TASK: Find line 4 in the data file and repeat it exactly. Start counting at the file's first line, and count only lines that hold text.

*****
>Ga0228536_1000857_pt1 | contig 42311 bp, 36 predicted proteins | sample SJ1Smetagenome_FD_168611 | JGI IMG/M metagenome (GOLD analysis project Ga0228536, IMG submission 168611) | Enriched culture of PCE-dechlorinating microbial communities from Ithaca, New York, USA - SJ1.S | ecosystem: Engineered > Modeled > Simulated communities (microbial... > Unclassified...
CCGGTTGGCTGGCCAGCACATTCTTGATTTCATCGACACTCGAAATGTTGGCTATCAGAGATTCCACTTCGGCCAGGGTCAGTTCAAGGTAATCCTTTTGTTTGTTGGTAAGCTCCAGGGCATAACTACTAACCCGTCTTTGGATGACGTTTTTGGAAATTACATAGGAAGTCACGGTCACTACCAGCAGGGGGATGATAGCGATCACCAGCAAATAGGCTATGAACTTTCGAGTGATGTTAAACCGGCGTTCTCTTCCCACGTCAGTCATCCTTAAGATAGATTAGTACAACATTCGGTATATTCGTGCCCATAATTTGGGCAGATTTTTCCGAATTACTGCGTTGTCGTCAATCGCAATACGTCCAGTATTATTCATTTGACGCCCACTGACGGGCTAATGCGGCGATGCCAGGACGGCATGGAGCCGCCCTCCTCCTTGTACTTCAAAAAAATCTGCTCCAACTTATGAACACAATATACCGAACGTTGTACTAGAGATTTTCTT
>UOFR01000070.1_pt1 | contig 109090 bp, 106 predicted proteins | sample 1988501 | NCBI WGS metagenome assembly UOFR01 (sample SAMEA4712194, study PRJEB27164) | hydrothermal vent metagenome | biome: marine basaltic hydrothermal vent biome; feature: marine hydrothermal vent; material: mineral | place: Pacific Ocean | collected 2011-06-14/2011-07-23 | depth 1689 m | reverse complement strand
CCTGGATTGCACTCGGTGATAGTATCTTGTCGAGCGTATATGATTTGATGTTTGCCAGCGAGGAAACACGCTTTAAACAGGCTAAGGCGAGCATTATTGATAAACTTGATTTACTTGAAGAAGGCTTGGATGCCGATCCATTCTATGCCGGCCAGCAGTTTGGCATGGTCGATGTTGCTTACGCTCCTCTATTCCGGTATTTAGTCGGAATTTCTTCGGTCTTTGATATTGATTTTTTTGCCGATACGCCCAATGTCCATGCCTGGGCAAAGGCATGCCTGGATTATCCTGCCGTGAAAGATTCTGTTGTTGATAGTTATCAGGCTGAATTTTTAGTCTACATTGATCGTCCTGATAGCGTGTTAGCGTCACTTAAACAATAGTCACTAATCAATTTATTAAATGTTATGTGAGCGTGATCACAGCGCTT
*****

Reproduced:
CCTGGATTGCACTCGGTGATAGTATCTTGTCGAGCGTATATGATTTGATGTTTGCCAGCGAGGAAACACGCTTTAAACAGGCTAAGGCGAGCATTATTGATAAACTTGATTTACTTGAAGAAGGCTTGGATGCCGATCCATTCTATGCCGGCCAGCAGTTTGGCATGGTCGATGTTGCTTACGCTCCTCTATTCCGGTATTTAGTCGGAATTTCTTCGGTCTTTGATATTGATTTTTTTGCCGATACGCCCAATGTCCATGCCTGGGCAAAGGCATGCCTGGATTATCCTGCCGTGAAAGATTCTGTTGTTGATAGTTATCAGGCTGAATTTTTAGTCTACATTGATCGTCCTGATAGCGTGTTAGCGTCACTTAAACAATAGTCACTAATCAATTTATTAAATGTTATGTGAGCGTGATCACAGCGCTT